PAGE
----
The OPEC cut seems to me more about trying to support national incomes battered by lower prices. Countries like Saudi Arabia and Venezuela desperately need more money.
The Saudis also seem set on the flotation of their State-run oil behemoth, Saudi Aramco. Higher oil prices would help that IPO, too.
But even if they hadn't cut, the cycle is playing out.
Capital expenditure reductions have been tremendous.
As much as $1 trillion that would have been spent between 2015 and 2020 won't be, because of low oil prices, according to consultant Wood Mackenzie Ltd.
This retreat will have a direct impact on the amount of oil the world is producing in a few years' time.
Oil is - obviously- a non-renewable asset. Once pumped, it's not replaced.
That means the exploitable resources of existing oil fields decline.
But they're also impaired by factors such as declining pressure and more water content, especially if money isn't spent maintaining them.
And that is just the oil fields we know about.
In a downturn, blue-sky exploration - wildcatting - is curtailed. Which means fewer new fields to replace those dwindling current assets.
Wood Mackenzie reckons cost cutting has already slashed 5-6 million barrels of daily output from what was expected before the oil price slump.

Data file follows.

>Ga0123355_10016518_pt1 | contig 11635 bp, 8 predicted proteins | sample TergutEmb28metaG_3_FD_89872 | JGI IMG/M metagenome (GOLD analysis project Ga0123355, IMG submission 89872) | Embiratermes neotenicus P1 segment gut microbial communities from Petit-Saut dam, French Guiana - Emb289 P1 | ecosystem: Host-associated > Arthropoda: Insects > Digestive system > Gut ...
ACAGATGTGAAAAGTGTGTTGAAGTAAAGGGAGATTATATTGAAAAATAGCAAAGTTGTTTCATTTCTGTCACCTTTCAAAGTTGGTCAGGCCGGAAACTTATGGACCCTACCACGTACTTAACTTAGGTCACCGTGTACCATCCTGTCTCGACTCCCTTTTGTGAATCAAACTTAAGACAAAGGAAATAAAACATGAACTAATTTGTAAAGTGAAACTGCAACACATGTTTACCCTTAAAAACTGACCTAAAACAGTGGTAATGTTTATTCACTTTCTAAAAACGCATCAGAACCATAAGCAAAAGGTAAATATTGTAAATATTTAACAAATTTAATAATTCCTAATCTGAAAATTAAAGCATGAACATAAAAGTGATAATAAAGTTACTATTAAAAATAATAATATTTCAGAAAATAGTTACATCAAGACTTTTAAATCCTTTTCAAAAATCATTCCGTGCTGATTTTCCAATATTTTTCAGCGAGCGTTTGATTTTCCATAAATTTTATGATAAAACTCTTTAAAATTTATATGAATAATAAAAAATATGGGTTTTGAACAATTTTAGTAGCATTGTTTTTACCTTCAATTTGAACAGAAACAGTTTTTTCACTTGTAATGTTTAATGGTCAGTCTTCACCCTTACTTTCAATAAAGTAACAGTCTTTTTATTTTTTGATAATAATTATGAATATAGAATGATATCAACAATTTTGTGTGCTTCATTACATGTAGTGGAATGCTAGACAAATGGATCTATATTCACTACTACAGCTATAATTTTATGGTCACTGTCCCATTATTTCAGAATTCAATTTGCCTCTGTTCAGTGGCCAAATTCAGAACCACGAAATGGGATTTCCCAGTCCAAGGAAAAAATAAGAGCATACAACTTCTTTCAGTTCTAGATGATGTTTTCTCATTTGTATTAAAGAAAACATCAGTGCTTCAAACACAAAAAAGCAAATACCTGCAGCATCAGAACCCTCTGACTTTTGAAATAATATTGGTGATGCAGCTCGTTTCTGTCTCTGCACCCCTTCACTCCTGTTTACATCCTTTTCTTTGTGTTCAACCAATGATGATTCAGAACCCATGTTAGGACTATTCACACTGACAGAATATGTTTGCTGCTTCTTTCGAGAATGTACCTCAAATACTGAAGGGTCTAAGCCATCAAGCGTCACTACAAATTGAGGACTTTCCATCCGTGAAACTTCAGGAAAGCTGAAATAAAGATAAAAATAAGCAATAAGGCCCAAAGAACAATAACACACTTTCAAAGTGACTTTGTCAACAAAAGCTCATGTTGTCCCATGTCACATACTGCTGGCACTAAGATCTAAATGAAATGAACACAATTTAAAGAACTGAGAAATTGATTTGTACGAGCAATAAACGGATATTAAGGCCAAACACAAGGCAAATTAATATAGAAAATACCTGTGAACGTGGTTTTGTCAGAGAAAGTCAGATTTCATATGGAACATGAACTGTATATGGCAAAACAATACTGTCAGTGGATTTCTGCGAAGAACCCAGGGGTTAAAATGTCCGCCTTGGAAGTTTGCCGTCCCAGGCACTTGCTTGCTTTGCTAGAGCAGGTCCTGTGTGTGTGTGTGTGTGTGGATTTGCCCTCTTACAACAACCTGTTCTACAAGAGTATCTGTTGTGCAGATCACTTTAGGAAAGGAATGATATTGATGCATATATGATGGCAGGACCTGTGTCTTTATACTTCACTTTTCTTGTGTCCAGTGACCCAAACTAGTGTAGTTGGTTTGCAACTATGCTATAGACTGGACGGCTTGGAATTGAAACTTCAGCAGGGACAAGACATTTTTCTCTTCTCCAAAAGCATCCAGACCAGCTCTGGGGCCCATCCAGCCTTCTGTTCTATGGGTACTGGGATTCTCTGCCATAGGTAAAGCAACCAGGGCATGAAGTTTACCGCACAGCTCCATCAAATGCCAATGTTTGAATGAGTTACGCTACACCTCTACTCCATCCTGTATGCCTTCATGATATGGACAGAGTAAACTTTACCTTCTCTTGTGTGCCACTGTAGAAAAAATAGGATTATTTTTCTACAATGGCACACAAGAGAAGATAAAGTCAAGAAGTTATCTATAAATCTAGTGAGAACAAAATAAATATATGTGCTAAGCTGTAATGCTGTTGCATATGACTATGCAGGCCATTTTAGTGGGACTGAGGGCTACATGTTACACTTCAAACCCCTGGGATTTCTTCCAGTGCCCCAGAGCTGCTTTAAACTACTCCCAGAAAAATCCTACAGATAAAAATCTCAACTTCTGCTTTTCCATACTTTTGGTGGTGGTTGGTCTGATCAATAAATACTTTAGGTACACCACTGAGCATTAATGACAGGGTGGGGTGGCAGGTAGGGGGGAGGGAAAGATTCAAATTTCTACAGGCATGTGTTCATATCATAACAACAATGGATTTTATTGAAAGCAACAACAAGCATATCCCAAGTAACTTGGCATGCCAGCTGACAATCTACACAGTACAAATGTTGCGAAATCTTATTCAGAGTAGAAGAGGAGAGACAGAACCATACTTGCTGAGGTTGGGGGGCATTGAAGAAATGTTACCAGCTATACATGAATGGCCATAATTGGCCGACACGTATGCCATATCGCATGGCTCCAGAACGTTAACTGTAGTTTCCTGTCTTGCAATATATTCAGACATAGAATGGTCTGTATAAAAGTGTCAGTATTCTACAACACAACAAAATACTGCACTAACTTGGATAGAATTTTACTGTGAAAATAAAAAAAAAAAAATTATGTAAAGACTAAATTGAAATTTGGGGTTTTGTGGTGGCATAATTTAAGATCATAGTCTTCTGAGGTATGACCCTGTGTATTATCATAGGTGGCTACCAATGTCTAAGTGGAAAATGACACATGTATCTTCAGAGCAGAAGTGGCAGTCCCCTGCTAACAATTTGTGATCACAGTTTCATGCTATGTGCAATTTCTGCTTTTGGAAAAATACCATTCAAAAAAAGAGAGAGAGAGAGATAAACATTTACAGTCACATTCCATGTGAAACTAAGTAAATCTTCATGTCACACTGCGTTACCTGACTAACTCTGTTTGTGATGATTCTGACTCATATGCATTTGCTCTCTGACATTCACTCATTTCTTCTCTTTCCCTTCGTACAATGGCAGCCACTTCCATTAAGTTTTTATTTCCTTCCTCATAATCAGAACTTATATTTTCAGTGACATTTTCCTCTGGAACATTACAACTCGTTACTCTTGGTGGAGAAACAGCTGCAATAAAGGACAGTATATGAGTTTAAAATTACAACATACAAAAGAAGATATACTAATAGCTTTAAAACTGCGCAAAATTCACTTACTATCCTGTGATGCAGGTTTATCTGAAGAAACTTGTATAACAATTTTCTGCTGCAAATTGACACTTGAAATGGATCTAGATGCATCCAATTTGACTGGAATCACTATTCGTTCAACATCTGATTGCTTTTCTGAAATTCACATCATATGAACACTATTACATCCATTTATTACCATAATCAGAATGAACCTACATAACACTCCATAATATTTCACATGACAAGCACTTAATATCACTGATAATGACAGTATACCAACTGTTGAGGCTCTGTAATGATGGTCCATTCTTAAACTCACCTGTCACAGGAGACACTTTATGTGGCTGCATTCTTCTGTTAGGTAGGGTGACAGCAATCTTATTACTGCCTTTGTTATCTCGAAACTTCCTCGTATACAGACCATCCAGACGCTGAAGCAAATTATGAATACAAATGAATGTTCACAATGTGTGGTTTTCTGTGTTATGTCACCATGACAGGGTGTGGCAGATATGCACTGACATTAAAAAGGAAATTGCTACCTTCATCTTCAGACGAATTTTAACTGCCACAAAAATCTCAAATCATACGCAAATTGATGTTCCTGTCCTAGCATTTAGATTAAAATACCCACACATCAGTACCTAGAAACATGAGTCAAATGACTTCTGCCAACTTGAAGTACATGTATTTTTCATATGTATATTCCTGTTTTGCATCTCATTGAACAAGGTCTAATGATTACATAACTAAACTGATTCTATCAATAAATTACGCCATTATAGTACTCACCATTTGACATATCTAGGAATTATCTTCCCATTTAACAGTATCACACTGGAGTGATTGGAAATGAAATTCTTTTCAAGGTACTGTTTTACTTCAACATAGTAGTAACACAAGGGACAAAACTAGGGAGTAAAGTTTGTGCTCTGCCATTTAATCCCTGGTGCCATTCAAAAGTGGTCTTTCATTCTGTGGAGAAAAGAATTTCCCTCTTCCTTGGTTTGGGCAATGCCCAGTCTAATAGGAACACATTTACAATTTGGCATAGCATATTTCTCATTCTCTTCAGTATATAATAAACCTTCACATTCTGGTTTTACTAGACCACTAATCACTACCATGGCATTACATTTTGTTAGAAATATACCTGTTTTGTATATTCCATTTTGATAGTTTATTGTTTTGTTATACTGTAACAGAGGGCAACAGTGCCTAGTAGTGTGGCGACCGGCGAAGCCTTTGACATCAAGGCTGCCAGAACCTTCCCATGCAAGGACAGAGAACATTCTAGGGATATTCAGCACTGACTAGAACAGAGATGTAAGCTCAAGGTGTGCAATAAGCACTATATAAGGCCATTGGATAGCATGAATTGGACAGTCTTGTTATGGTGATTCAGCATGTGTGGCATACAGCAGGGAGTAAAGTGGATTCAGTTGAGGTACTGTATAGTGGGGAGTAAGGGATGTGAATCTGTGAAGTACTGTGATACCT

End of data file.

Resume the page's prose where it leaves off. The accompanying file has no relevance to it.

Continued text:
This dwarfs the reduction agreed by OPEC.
Curbing their enthusiasm
Of course, you've read that shale and tight oil in the US will come back online if and when the oil price rises.
To which I'd say - let's hope so.
I don't believe US oil production will cap oil prices. Certainly it will help meet future demand, but I can foresee a scenario in which it is not sufficient to make up for an upcoming shortfall.
Which is why I think OPEC has actually dampened future price rises.
If it hadn't taken action now, those capex cuts would probably have continued for another 6-12 months before the excess of oil was finally cleared, finally sending prices higher.
Who knows how high the price might then have gone in a world without enough oil to go around? We currently consume 96 million barrels of oil a day - around an all-time high. We need to constantly find more.
With the OPEC cuts, however, the oil price should move higher sooner rather than later.
This means further capital expenditure cuts will be forestalled, and new fields eventually opening up.
Like this, we might avoid the oil price hitting say $150 in 2-3 years' time.
A fresh burst of energy
Does this all make investing in the energy sector a sure thing?
Not really. You see, a higher oil price also increases the competitiveness of rival renewable energy sources such as wind and solar.
Now I'd argue we need higher oil prices for precisely that reason. Without it, manmade climate change will be made worse by even more years of burning cheap carbon-spewing fossil fuels.
It's the threat (or opportunity) of renewable energy that is the big existential challenge for oil company investors, and for OPEC.
But for now I suspect the recovery in the oil sector has only just begun.